Bill Baker (Matt Damon) would probably never have left Oklahoma and the United States. He earns his meager income as a skilled drill worker in the oil fields. With a baseball cap, goatee and his broad cross, he looks like the prototype of a down-to-earth redneck. But then we see how he packs his bags with a jet setter routine and boards a plane to Marseille.
“Welcome back, Mr. Baker,” says the man at the reception of the local Best Western Hotel. Bill has traveled to the French port city again to visit his daughter Allison (Abigail Breslin), who was sentenced to nine years in prison for the murder of her lover. Father and daughter don’t exactly have a warm relationship. Communication during the visits is rather slow. Allison believes he has found a new lead to the real culprit and hopes that the case will be reopened. But the lawyer waves it away and so Bill begins to look for the alleged murderer himself. An American in Marseille who wants to cheat his daughter out of the clutches of a foreign judiciary – that sounds like an action film with Liam Neeson in “Taken” format.
Matt Damon would also fit into the picture here with relevant Jason Bourne experience. But director and co-screenwriter Tom McCarthy (“Spotlight”) is not interested in an American hero painting. The criminalistic part of the plot in “Stillwater” only serves as a narrative framework for a detailed character study. The tension here lies less in a sophisticated plot structure than in the successive discovery of a personality and its possibilities for change. Bill’s search for the culprit in the banlieue ends in an investigative disaster and Allison then turns away from him. But Bill stays in Marseille, moves in with the actress Virginie (Camille Cottin), whose little daughter Maya (outstanding: Lilou Siauvaud) he begins to lovingly care for. Virginie’s artist friends, who view the proletarian American with a certain ethnographic interest, want to know whether he owns a pistol or whether he voted for Trump. He lived in Marseille for four years with his patchwork surrogate family when he accidentally discovered the face of the alleged perpetrator again in the crowd and risked his new luck to find it. Tom McCarthy (“Spotlight”) was only loosely inspired by the case of Amanda Knox, who was falsely convicted of murder in Italy in 2009 and was only released after four years in prison. Knox has protested against the fact that the film tarnishes their story. The sensitivity is understandable, but leads past the film, which at best uses the case vaguely as a stepping stone to a completely different story. Because this is not about the dramatic consequences of a miscarriage of justice. Rather, McCarthy focuses on a fictional, damaged father-daughter relationship and stays away from all speculative effects. Matt Damon’s wonderfully minimalist performance alone ensures that. He plays this iceberg of a man whose qualities are hidden far below the surface, with a sensitive stoicism that becomes more permeable with every minute of the film, without betraying the character of catharsis longings.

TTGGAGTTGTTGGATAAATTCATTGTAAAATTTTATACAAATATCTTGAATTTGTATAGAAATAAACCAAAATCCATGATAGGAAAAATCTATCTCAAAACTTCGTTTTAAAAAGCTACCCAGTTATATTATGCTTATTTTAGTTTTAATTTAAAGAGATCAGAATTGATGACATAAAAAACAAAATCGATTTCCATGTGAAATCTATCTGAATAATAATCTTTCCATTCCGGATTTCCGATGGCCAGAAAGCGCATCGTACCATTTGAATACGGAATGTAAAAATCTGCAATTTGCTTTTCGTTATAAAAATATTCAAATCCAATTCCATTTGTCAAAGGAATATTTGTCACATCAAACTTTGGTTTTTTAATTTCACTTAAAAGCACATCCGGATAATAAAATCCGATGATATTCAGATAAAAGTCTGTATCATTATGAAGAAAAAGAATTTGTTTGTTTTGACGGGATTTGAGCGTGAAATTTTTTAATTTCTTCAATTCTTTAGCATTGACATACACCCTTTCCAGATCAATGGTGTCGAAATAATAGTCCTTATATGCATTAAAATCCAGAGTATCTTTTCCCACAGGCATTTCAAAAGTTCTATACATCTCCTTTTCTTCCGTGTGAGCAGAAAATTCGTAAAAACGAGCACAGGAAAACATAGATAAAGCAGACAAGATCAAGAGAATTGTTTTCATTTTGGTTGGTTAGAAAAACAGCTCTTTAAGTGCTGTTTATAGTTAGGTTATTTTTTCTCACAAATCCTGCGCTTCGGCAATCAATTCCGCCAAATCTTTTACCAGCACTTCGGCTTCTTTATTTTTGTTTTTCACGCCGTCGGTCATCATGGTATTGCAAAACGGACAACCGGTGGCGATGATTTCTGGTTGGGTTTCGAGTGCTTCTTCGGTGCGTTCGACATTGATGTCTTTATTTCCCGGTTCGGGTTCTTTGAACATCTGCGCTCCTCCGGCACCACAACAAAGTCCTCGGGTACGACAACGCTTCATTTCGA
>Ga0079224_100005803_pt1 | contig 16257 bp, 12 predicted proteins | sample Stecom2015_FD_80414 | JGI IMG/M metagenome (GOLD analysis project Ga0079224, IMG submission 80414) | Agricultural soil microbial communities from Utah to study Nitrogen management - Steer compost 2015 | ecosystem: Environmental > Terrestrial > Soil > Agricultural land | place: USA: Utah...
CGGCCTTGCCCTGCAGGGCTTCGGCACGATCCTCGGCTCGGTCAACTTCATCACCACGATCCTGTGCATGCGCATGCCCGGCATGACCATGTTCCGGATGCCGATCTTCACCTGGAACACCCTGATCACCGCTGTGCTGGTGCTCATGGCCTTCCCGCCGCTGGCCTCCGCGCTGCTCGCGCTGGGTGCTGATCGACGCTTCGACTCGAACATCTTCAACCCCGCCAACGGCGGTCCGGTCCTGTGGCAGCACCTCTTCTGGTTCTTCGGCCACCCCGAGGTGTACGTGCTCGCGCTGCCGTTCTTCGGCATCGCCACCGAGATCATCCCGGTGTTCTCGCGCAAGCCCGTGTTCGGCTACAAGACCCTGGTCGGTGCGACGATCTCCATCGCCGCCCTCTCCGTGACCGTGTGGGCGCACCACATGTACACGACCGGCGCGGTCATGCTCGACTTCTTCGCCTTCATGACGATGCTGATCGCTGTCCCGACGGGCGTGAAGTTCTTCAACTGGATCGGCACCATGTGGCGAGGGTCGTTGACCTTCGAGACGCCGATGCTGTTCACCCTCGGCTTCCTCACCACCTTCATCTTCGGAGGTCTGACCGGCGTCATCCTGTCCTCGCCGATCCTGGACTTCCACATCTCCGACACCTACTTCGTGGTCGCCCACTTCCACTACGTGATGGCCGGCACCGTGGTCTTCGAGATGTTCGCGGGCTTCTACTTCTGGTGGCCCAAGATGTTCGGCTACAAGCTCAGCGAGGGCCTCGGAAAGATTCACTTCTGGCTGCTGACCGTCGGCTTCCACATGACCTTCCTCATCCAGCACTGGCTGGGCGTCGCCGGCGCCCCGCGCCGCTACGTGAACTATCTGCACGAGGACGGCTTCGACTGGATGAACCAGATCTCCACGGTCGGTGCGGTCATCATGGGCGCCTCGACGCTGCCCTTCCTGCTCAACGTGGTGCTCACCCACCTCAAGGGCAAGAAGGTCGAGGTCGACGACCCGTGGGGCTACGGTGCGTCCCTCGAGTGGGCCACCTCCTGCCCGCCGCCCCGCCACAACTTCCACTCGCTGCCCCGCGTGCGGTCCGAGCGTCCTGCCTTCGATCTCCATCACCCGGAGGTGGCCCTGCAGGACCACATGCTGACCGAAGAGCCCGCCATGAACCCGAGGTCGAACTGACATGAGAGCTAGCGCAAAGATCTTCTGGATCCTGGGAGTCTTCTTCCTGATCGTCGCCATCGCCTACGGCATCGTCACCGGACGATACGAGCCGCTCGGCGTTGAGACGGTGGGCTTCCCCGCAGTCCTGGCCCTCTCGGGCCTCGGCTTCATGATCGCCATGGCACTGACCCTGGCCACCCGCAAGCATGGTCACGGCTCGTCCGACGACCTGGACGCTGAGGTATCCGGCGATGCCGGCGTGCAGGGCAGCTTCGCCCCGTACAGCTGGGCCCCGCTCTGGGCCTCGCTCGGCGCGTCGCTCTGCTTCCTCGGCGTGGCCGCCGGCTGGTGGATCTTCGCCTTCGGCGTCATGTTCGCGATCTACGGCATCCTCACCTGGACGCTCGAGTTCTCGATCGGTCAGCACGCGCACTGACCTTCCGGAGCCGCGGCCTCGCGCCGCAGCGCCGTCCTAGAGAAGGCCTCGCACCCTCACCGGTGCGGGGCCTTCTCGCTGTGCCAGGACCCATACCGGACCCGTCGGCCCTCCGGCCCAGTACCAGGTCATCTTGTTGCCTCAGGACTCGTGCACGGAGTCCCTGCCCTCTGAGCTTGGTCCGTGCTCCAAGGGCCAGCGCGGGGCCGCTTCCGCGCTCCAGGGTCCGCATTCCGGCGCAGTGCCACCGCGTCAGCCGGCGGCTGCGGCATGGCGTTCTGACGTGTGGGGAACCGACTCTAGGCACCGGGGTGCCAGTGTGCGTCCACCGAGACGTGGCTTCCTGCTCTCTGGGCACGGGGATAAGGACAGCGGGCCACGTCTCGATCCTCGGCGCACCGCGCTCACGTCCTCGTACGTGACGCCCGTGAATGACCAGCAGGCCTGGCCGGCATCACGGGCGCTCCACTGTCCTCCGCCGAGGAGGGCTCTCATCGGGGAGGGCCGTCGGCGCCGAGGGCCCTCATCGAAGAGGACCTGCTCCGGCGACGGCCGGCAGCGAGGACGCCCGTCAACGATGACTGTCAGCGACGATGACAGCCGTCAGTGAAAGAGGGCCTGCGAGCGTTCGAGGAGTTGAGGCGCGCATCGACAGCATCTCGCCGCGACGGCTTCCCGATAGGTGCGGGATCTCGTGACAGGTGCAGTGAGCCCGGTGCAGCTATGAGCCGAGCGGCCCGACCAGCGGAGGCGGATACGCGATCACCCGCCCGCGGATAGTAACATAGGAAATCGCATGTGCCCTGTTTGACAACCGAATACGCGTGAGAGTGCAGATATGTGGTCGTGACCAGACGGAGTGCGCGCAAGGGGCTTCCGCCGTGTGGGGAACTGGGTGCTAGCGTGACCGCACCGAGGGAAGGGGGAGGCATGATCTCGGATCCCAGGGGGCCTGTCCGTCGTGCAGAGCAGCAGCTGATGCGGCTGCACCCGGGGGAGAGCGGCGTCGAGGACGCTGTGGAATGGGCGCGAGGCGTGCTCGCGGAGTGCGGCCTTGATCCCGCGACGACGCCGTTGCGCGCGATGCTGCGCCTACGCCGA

USA 2021, directed by Tom McCarthy 139 minutes, free for ages 12 and up